Water, on the other hand, is a resource that I cannot build against. The cost of water is escalating. We have huge lakes around my place, and the Mississippi River running right past us, so we will probably be fine, but you all who depend upon an aquifer or source upstream have far more to worry about. Water is the most critical resource. People who draw from critical sources are in deep doo-doo. Water sources are the least discussed liabilities.
Add pictures here
<% if( /^image/.test(type) ){ %>
<% } %>
<%-name%>
Add image file
Upload

Of course, but again you have to distinguish between how much it costs you and how much energy you use and the environmental impact. From my experience, you have to do either a minimal amount or go all the way--- in between gives less value on investment. So if you buy a poorly insulated house, you could re-side and add insulation on the outside for 10K, and get some nice new windows for another 6K, and improve the heating system for 4K. But that's the max I would do on an old clunker.
The real problem, ta, is that being energy in-efficient is not going to lower the price of the house you are buying that much, so your price comparison doesn't work very well. Sad, but that's the way it still is.
-tg
Add pictures here
<% if( /^image/.test(type) ){ %>
<% } %>
<%-name%>
Add image file
Upload

Throw in another 15-20K for a PV system and doesn't the inefficiency become somewhat moot? As long as the energy you're using is clean, the efficiency becomes somewhat secondary, doesn't it? I would think you could heat and cool a small house in a temperate climate with 100% solar, but admittedly haven't run the numbers.
And what if the hvac system was a brand new 15 SEER electric heat pump?
Add pictures here
<% if( /^image/.test(type) ){ %>
<% } %>
<%-name%>
Add image file
Upload
In article

Radiant heat is very effective. If you live in a cold climate, consider a concrete floor with in-floor heating.
Add pictures here
<% if( /^image/.test(type) ){ %>
<% } %>
<%-name%>
Add image file
Upload

I've now had some experience with a slab foundation with perimeter insulation only. On balance, I would suggest that rather than in-floor radiant. Since he is getting a wood stove, I would also just get wall- mounted electric radiant.
The slab works really well in the summer---cool with no energy expended, since it is at the thermal equivalent of 4' deep.
In the winter, at ta's latitude, it will serve as a nice thermal source on the occasional actually cold day.
-tg
Add pictures here
<% if( /^image/.test(type) ){ %>
<% } %>
<%-name%>
Add image file
Upload

I was actually looking at a basement foundation:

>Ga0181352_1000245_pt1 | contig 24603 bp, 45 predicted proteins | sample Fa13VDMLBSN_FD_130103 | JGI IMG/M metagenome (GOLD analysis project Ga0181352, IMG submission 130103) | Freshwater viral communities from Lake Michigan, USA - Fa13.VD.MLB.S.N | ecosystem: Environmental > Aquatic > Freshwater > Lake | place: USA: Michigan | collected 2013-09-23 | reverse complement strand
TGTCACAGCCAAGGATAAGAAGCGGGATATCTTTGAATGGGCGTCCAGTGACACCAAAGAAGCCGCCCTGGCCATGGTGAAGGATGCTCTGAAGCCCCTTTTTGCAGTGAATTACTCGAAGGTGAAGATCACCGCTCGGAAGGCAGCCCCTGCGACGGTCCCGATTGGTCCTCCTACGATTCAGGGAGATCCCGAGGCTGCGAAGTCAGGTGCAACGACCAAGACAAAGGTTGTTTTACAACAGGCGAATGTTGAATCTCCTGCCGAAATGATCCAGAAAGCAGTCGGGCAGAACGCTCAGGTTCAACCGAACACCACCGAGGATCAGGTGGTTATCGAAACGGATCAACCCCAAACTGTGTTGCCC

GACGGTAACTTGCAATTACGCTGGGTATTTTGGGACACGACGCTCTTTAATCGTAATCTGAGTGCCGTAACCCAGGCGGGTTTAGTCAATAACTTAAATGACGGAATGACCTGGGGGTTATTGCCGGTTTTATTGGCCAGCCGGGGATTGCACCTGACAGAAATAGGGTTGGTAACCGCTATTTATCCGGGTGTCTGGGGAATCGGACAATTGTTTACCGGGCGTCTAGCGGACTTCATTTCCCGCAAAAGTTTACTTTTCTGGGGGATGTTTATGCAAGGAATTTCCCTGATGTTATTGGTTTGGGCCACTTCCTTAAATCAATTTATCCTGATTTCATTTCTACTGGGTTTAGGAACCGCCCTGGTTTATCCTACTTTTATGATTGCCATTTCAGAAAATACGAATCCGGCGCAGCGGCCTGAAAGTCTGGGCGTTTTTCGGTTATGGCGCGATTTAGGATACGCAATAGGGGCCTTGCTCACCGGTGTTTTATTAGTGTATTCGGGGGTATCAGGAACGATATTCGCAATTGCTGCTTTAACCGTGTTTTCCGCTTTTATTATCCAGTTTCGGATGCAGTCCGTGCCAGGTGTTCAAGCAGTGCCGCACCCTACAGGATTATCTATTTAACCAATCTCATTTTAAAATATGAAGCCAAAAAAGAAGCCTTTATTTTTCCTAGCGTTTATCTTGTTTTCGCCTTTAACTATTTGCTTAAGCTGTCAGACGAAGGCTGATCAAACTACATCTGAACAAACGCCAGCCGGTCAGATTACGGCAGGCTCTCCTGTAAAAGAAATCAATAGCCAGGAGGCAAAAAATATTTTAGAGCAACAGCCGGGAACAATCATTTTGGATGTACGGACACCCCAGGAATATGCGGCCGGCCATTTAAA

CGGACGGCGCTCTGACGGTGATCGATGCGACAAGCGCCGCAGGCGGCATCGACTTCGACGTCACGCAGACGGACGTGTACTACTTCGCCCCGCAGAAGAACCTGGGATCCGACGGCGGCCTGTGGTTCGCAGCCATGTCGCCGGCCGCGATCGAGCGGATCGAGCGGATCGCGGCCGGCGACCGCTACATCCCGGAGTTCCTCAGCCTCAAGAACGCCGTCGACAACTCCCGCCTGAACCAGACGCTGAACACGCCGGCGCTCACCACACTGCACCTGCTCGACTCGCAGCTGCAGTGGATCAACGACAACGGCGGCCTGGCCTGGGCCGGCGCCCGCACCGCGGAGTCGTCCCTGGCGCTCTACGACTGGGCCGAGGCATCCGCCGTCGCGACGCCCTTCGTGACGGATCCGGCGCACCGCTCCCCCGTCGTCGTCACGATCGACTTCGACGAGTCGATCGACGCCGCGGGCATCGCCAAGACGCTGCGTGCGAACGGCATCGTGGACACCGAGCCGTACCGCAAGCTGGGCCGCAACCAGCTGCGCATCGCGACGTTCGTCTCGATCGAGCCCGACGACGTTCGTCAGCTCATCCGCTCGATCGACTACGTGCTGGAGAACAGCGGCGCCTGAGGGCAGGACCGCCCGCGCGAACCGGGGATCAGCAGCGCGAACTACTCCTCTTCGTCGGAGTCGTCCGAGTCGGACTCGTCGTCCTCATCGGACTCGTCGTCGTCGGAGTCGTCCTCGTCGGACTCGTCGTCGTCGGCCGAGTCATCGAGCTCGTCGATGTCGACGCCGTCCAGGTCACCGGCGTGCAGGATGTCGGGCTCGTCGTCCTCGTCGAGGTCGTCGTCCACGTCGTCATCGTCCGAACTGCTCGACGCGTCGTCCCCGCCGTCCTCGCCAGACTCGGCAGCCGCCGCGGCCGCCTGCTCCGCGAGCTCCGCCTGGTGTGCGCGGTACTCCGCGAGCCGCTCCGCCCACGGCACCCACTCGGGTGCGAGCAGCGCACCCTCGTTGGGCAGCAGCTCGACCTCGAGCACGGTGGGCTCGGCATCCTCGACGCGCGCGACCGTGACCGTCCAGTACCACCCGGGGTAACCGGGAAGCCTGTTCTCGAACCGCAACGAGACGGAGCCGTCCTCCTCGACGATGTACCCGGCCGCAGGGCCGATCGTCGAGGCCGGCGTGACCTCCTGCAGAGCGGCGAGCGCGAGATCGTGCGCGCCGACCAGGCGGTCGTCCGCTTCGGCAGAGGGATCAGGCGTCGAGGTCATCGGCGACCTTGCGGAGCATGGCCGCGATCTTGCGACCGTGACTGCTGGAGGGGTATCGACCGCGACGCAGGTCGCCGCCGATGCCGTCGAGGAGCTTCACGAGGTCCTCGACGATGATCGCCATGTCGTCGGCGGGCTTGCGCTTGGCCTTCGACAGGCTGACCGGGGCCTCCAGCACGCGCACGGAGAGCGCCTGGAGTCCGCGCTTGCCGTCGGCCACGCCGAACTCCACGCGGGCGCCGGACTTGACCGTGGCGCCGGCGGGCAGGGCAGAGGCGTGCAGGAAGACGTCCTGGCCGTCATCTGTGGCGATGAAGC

http://www.superiorwalls.com /
Radiant floor heating didn't seem worthwhile to me in such a small house.
Trying to get a HERS score in the 45 range. Geothermal heat pump will go a long way toward achieving that I think.
Add pictures here
<% if( /^image/.test(type) ){ %>
<% } %>
<%-name%>
Add image file
Upload
This is not really a deep philosophical issue.

Add pictures here
<% if( /^image/.test(type) ){ %>
<% } %>
<%-name%>
Add image file
Upload
On Thu, 25 Mar 2010 12:37:54 -0700, ta wrote:

Depends on dollars at hand.
I'd start off setting up a power system in the older home. From there then a lot will naturally follow if you have a hands on capacity. I am guessing you will not be less concerned about efficiency but only concerned about efficacy after this. It is hard to be really 'green' minded without getting dirty handed.
In West Virginia back during the day it was common for people (of a certain type) to buy old abandoned one room churches in the middle of the woods. Some were able to heat these with one small wood burning stove after insulating the walls, installing new windows and much caulking.
At this point I think 'state of the art technology' is near meaningless. What you may want is to stay artfully stateless to more easily adapt technologies as they change state.
Add pictures here
<% if( /^image/.test(type) ){ %>
<% } %>
<%-name%>
Add image file
Upload
To me, "Greener" means a home that will last for many generations, and will not need serious maintenance issues as the years go by. It also means one that uses significantly less energy to heat or cool, to light, to obtain standard services like water and sewer, with minimal effect on the land. (grey water, or sewer aquifier solutions-water catchment, etc.)It also means one that is easily accessible for the owner to go to town, or have visitors come to visit..... Ease of transportation to and from. Fire protect should be naturally landscaped. flood and or storm constructed. Area for recreation nearby...... Schools nearby Library nearby Shopping close.....
The list grows, and I guess if I or we could meet anyone of these above issues, we would be greener.... john

Add pictures here
<% if( /^image/.test(type) ){ %>
<% } %>
<%-name%>
Add image file
Upload

Related Threads

HomeOwnersHub.com is a website for homeowners and building and maintenance pros. It is not affiliated with any of the manufacturers or service providers discussed here. All logos and trade names are the property of their respective owners.